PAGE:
Aug

24

Posted by : Monitor Admin | On : August 24, 2014

Monitor Photo/James Robertson Kemp senior Jesus Perez finished 10th at the state 2A cross country meet last year. He predicts a better finish this year due to consistent training.

Monitor Photo/James Robertson
Kemp senior Jesus Perez finished 10th at the state 2A cross country meet last year. He predicts a better finish this year due to consistent training.


By Erik Walsh
Monitor Sports Editor

KEMP-Kemp senior Jesus Perez proved himself as one of the premier long distance runners in the Cedar Creek Lake area last year.
“JP,” as he is affectionately called by peers and coaches, consistently topped the leaderboards with the best times, even beating out individual runners at cross country powerhouse Eustace.
Perez won a close district race before having some knee problems and running what he calls a “poor regional race,” finishing seventh with a time of 17:13:80. The finish was good enough to qualify him for the state meet, which is the race Perez was saving his energy for to be in top form.
“I was feeling very horrible in the regional race,” Perez said. “So I made the decision to just hold onto my position in regional and just place for the state meet.”
He ran an “amazing race” at state, finishing with a 16:42 clip, good enough for 10th place.
Perez has been working hard to improve his times and gain a place on a university cross country team. He credits the techniques and advice given to him at Baylor and University of Dallas summer camps for improving his times.
“I’m surpassing what I did last year by far,” he said. “I’m already running better because of my increased mileage and better training.”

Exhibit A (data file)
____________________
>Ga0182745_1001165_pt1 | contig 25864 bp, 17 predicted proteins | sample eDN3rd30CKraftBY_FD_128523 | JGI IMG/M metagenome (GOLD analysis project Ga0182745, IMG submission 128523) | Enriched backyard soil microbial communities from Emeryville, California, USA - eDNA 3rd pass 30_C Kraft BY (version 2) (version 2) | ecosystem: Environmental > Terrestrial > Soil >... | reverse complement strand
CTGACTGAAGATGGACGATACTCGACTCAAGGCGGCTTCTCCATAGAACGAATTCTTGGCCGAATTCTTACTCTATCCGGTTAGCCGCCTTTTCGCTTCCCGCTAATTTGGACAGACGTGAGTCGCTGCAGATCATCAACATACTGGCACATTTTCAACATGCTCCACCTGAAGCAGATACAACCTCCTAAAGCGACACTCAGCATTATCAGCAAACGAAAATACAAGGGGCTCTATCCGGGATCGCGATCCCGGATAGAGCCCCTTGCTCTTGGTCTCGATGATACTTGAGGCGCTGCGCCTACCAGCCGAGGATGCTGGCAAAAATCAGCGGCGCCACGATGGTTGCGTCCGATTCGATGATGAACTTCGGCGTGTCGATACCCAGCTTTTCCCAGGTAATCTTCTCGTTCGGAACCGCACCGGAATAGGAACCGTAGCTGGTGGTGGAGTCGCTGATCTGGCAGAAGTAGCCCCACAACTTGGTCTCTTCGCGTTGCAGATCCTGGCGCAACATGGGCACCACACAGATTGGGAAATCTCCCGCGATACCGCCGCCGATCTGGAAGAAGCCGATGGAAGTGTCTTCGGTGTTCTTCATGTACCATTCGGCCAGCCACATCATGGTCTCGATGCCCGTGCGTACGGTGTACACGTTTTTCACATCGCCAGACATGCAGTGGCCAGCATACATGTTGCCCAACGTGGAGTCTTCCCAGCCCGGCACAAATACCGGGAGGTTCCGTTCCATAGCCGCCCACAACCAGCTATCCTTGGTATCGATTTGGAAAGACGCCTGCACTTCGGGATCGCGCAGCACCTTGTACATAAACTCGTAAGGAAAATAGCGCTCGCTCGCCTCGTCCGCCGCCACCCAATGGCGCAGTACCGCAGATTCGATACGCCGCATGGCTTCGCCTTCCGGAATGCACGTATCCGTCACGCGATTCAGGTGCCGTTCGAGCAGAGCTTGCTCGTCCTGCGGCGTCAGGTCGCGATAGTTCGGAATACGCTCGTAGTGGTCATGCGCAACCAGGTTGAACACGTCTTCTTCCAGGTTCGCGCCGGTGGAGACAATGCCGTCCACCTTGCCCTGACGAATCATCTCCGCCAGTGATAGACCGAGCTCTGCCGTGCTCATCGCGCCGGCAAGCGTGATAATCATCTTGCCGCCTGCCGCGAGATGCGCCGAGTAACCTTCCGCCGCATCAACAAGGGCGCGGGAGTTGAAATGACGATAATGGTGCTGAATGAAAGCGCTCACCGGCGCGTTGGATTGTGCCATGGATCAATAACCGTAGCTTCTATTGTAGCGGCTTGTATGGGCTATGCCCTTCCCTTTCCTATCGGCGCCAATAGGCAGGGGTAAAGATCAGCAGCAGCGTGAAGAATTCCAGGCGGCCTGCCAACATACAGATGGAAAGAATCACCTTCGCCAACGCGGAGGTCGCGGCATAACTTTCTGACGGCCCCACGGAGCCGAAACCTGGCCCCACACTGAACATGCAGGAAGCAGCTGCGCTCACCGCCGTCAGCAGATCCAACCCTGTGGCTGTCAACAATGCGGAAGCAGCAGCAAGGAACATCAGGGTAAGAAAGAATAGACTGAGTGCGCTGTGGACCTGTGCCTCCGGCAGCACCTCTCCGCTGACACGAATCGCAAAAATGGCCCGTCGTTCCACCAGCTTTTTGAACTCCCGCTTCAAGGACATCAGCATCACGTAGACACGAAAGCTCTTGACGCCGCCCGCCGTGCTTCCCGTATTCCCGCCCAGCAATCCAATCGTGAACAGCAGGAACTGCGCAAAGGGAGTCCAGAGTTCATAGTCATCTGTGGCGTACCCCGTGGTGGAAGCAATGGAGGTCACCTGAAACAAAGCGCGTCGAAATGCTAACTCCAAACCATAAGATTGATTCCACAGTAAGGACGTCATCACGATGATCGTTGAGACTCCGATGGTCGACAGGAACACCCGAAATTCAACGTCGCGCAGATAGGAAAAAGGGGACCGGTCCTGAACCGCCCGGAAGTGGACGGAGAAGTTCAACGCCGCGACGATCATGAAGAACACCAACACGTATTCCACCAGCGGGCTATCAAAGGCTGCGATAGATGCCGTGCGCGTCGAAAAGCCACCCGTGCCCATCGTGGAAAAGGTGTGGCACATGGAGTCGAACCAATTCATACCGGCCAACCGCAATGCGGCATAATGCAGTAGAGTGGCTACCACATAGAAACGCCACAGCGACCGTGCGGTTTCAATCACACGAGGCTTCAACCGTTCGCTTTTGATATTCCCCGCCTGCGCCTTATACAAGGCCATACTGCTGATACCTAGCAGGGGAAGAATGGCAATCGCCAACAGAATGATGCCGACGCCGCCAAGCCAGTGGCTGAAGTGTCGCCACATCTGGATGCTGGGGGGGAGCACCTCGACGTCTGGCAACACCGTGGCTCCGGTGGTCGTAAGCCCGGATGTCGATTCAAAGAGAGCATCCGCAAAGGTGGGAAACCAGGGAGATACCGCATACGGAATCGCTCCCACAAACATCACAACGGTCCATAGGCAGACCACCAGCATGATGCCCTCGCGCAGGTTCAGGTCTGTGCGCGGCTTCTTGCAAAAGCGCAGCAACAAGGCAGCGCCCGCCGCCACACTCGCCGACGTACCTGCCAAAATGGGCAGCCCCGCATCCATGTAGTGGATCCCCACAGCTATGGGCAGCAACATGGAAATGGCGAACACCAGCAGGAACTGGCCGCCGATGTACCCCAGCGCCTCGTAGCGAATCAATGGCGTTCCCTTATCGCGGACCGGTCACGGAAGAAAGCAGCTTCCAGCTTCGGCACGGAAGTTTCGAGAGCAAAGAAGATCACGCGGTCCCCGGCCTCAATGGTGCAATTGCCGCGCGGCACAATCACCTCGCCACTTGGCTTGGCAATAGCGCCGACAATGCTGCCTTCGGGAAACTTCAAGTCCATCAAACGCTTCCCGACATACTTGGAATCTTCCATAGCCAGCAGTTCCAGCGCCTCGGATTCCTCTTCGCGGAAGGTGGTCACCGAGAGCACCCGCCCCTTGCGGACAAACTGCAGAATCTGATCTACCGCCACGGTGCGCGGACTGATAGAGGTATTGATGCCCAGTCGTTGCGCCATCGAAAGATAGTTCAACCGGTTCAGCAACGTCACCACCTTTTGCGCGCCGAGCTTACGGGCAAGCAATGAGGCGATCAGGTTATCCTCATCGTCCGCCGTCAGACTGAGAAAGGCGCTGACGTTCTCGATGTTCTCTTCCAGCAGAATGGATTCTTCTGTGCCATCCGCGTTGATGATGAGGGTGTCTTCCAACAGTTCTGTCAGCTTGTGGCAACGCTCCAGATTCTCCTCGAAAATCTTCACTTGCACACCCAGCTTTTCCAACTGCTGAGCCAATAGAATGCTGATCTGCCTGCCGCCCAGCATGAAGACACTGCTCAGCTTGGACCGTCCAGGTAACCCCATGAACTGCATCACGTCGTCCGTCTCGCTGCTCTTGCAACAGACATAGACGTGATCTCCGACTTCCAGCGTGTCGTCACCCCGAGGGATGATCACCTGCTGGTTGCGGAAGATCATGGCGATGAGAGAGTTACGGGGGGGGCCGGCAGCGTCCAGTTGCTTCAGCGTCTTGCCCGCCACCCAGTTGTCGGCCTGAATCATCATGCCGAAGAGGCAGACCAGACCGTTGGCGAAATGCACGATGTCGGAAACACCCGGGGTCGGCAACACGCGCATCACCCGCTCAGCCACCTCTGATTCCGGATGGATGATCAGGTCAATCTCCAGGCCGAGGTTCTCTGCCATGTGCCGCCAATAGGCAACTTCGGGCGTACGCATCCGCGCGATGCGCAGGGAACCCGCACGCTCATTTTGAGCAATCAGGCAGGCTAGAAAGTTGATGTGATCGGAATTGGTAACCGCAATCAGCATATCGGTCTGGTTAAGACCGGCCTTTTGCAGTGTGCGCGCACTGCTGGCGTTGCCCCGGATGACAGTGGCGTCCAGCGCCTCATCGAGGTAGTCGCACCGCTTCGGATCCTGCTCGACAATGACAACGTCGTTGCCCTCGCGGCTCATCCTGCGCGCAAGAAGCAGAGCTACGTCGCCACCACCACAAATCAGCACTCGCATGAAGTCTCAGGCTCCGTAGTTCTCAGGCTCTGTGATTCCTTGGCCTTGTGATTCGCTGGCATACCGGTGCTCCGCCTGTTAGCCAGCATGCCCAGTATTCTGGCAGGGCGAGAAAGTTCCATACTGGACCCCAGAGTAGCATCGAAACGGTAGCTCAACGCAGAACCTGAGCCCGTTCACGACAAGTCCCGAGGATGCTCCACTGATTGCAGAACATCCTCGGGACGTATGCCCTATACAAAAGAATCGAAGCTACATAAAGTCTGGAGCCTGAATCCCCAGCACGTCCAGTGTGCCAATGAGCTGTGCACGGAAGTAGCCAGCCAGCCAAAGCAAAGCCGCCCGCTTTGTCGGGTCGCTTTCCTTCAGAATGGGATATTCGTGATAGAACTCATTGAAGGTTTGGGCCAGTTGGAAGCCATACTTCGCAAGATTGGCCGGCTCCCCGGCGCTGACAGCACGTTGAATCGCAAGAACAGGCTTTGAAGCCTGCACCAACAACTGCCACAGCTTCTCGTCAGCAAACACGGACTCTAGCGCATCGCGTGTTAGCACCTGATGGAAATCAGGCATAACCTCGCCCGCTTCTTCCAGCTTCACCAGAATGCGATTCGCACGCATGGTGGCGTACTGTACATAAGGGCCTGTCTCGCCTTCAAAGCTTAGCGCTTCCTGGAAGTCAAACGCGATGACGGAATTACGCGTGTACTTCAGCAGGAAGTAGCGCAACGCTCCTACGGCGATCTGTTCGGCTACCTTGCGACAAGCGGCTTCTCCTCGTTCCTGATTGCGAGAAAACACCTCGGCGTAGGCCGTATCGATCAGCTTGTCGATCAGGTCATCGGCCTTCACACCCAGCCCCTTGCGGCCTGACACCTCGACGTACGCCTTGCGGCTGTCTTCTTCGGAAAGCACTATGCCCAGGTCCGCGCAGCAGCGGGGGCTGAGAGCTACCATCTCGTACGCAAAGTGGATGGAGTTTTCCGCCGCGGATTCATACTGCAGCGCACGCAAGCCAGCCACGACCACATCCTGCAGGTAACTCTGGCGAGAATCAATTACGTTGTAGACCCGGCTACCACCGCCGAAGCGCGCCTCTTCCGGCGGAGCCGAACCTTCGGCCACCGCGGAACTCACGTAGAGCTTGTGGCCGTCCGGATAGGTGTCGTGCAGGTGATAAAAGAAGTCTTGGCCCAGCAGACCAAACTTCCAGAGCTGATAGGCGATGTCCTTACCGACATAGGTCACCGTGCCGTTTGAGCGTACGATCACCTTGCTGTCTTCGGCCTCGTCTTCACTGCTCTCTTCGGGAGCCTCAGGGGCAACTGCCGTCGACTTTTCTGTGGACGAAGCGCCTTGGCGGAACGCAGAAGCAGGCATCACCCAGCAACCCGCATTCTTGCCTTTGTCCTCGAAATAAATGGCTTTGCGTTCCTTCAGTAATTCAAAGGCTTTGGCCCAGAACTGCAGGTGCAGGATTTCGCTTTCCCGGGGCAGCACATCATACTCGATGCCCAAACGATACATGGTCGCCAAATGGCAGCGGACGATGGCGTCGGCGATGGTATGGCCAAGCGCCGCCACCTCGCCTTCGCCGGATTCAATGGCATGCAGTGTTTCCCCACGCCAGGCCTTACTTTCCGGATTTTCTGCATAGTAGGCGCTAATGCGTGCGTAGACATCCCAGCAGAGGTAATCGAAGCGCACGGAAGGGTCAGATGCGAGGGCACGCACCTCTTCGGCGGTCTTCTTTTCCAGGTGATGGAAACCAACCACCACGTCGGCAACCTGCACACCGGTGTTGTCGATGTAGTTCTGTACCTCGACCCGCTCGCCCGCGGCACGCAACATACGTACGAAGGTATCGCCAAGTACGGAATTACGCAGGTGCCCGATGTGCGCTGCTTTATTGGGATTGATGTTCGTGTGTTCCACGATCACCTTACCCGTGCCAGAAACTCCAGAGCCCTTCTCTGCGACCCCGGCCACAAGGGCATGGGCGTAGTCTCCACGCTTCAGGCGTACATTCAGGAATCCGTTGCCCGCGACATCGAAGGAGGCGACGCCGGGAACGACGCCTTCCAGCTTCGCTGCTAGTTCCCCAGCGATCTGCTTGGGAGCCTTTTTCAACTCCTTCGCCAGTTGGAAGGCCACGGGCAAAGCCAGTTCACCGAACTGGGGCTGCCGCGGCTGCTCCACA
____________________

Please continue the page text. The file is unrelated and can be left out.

Perez sites sleep, nutrition, stretching and workouts among the most important things for a long distance athlete. “You don’t want to just be ready for the first race,” he said. “You want to be ready for the last race.”
To get ready for the last race, Perez begins his training with a base mileage, gradually increasing it as the months roll on, adding hills about a month into the season and eventually starts sprinting to be at his peak for the state tournament in November.
Perez hopes to attend a Division 1 university after his days at Kemp are done. “I’m talking with some schools and trying to get in,” he said. The frontrunner for his college picks is Stephen F. Austin University in Nacogdoches. “It’s a great running school,” he added.
Perez is confident in himself individually, but also believes in his team.
“I think we are going to surprise a lot of people in the new district,” he said. “We will have a good chance to win it.”

Aug

22

Posted by : Monitor Admin | On : August 22, 2014

Courtesy Photo The Mabank Lady Panthers pose in celebratory excitment after winning the Gold bracket at the Van volleyball tournament Aug. 16.

Courtesy Photo
The Mabank Lady Panthers pose in celebratory excitment after winning the Gold bracket at the Van volleyball tournament Aug. 16.


By Erik Walsh
Monitor Sports Editor

VAN–The Mabank Lady Panthers picked up some key wins in the Van volleyball tournament Aug. 15-16, en route to a Gold bracket victory.
The tournament began with a pool play round, where the 24 teams are seperated into six “pools” of four teams each. The squads in each pool battle each other one time, then are seperated based on results to one of three playoff brackets: Championship, Gold and Silver.